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Privacy Laws to be Amended to Allow Reporting of Dangerous Truck Driver Offences to their Bosses
The South Australian Minister for Transport has announced the development of new draft regulations that will allow SAPOL to report truck drivers driving dangerously or under the influence of drink or drugs to their bosses.
Minister Mullighan explained that current privacy provision laws have prevented SAPOL at the moment from alerting trucking bosses about wrongful behaviour of their drivers, but by rewriting current regulations this will no longer be the case.
The announcement is seen as a major win for the trucking industry which has campaigned for many years for this provision. The new regulations will especially help companies better identify the very small percentage of truck drivers that are safety risks.
It should be emphasised again how small a percentage of unsafe truck are actively engaged in the profession. In the recent 2014 Operation AUSTRANS, a multi-jurisdictional enforcement operation between Australia and New Zealand to target road safety issues amongst the heavy vehicle road transport sector including fatigue, speed and drug use, reported a very low offence rate. For example out of 28,868 alcotests administered, only 21 drink driving offences were detected (or just 1/14th of a percentage point).
Skills for All Scrapped
The State Government has recently announced that the Skills for All program is to be scrapped and replaced with their new WorkReady program to be introduced from the 1st of July. Since 2012 the Skills for All program saw the percentage of South Australian’s with non-school qualifications rise from 58.6% to 62.3% through over 100,000 subsidised or free training places.
Despite meeting training place targets three years ahead of schedule (and thus increasing the cost of the program) in recent times Skills for All has come into criticism for focusing its attention on the overall number of training courses rather than job outcomes. The Department of State Development admitted it did not sufficiently track employment outcomes, simply relying on a voluntary student survey to track the success of the program, in response to The Advertiser’s findings that 40% of enrolled students were failing to complete their courses (The Advertiser, July ’14).
Of the 900 courses subsidised by the Skills for All program, the first change in the transition to WorkReady is to be the removal of subsidies for the 200 courses with no student enrolments. Another 150 courses are to be reviewed to see if they “align with the state’s economic priorities or industry needs” (WorkReady Policy document).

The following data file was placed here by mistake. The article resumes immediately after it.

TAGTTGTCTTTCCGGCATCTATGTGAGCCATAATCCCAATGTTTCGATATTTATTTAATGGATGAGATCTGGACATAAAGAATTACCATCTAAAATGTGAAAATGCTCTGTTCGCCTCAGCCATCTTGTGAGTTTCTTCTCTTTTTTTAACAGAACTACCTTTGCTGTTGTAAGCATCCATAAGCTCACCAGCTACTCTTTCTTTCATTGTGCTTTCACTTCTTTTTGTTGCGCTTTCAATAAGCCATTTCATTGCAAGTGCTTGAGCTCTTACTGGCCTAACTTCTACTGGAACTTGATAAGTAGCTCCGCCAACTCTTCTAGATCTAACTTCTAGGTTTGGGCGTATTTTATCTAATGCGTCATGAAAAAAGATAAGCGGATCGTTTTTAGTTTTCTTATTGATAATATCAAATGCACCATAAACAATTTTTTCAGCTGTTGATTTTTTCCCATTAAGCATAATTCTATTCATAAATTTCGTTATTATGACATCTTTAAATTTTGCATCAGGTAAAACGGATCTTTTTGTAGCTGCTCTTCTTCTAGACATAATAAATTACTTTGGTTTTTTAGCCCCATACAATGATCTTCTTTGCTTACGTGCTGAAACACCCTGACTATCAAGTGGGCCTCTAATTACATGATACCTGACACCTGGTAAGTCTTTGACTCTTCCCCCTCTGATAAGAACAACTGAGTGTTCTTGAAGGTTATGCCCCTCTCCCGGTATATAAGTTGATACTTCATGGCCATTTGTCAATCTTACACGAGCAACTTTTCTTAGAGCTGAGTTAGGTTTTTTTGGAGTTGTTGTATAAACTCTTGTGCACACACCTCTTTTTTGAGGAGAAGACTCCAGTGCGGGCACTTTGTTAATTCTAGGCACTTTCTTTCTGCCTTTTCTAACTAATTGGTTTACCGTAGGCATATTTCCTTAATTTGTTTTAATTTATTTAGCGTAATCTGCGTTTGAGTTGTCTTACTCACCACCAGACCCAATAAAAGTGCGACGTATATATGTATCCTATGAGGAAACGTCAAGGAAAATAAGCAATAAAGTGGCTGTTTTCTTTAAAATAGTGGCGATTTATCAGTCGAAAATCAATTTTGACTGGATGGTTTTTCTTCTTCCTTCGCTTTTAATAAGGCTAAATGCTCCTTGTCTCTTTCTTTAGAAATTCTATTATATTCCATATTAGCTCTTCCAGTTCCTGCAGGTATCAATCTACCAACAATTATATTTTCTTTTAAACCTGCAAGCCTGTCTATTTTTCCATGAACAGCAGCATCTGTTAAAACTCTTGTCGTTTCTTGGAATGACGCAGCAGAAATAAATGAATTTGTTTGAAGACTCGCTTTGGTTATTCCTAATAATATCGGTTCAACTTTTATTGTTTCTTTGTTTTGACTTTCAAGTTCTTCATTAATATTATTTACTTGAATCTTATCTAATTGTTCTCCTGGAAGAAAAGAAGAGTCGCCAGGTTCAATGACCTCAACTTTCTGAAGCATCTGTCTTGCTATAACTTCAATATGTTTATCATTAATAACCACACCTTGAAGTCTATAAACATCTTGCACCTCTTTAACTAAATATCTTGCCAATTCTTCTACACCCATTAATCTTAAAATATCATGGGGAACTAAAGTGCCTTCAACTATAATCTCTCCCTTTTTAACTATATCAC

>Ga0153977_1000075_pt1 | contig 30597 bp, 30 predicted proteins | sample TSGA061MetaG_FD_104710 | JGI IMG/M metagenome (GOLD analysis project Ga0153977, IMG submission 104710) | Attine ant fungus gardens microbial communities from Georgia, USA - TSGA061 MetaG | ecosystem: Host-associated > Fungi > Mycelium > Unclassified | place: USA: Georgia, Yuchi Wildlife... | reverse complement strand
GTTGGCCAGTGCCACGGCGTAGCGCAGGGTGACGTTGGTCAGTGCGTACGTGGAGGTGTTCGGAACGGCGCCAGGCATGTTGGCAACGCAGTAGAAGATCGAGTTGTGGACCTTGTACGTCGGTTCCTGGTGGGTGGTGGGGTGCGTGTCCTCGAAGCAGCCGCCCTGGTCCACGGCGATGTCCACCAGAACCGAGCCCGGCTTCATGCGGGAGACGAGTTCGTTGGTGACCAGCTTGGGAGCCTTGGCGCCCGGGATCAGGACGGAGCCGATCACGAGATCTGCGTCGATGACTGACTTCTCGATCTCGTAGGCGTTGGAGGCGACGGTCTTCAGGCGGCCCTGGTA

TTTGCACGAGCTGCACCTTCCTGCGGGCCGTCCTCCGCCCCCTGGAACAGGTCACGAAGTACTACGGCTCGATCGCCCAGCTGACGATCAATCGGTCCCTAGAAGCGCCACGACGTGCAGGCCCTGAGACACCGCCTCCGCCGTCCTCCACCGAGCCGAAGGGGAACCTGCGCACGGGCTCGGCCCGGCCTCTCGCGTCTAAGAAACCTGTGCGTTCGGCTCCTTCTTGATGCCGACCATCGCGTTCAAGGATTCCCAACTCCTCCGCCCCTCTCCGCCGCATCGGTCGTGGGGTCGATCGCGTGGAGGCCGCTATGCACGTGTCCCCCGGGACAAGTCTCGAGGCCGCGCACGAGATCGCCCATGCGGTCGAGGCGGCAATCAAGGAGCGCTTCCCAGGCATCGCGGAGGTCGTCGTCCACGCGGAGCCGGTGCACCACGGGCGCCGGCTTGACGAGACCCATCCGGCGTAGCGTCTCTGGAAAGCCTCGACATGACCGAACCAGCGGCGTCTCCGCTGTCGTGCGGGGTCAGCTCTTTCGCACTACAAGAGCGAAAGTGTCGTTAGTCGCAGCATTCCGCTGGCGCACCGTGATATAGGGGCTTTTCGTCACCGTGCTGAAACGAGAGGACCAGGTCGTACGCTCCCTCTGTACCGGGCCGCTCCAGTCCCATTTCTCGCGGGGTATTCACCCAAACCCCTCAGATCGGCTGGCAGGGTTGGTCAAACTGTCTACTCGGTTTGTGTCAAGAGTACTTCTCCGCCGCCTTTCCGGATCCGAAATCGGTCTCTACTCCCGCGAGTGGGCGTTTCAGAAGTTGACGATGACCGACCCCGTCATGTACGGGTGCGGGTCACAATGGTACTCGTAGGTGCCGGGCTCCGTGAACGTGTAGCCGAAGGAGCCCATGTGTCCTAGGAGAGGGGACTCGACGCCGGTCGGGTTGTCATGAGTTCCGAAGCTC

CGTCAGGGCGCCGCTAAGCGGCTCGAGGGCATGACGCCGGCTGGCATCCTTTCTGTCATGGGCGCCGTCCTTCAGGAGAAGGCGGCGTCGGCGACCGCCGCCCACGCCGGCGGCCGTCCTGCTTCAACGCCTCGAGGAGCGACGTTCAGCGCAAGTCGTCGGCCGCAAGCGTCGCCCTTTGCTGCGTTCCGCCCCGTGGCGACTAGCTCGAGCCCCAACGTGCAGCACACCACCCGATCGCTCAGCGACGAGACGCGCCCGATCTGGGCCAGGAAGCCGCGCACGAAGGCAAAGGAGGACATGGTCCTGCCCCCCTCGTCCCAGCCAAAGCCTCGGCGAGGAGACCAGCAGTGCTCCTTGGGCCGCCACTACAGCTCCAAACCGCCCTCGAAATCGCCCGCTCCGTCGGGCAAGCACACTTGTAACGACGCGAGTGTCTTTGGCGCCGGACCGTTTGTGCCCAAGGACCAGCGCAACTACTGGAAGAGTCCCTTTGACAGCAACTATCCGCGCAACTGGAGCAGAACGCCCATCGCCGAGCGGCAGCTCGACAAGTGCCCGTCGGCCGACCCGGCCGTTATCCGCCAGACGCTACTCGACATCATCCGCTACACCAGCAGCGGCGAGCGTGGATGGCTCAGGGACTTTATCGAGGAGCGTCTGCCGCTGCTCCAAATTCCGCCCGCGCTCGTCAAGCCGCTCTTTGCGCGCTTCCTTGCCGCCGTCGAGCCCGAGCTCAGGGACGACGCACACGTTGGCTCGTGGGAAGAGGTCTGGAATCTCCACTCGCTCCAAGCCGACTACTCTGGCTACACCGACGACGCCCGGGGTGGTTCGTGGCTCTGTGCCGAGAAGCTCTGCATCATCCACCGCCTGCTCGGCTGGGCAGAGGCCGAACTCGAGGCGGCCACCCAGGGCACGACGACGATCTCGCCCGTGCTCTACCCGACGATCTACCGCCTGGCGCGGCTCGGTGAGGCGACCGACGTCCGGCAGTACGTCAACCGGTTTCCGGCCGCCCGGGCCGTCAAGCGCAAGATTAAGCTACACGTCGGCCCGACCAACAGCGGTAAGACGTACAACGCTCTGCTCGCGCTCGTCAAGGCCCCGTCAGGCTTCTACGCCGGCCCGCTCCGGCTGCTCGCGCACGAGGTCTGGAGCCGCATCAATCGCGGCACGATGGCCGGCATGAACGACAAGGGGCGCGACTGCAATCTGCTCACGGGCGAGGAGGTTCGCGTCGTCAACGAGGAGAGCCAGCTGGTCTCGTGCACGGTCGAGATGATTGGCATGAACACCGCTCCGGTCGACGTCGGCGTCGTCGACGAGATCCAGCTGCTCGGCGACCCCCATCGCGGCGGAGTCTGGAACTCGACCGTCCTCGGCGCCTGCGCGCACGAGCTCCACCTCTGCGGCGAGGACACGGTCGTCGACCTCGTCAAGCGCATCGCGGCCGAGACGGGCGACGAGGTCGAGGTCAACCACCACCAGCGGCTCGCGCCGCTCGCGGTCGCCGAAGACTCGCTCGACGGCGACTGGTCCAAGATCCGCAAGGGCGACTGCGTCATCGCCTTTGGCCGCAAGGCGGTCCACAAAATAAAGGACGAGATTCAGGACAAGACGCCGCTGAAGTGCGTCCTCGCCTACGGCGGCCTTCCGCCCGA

The aim of the WorkReady program is to better support direct connections between training and jobs at the local level and connect people to the training and support best suited to them. This will result in a greater assessment of potential students before they start their training. After assessment students will be referred to one of three streams – pre-entry level courses, apprenticeships & traineeships and higher-level qualifications.
One potential change in the program may see the number of RTO’s licensed to offer free or subsidised training reduced. This potential change stems from the Training and Skills Commission report in December that stated the vocational education system had too many low-quality providers. At the moment it is not too clear what this means for all current Skills for All providers but the WorkReady Policy document states the “government will work closely with a small number of selected providers to develop tailored training for specific groups” and “training providers will compete to deliver the specific courses. This will be done through a submission process that demonstrates a track record of quality outcomes that link training to jobs”.
It is unknown what changes, if any, are expected to transport and logistics specific courses and will be unknown until the next revised Subsidised Training List is revealed in the coming months.
Despite the cuts to the total number of subsidised training courses Higher Education Minister Gail Gago said WorkReady would retain the same level of funding as the Skills for All program. This may be in contrast to the WorkReady Policy document that repeatedly mentions that the changes are in some part due to the fact “the state’s economic and budget outlook has changed” and that they are looking to raise the quality of skills “within a constrained budget environment” indicating that cuts may eventually be on the way.
Rail R U OK? Day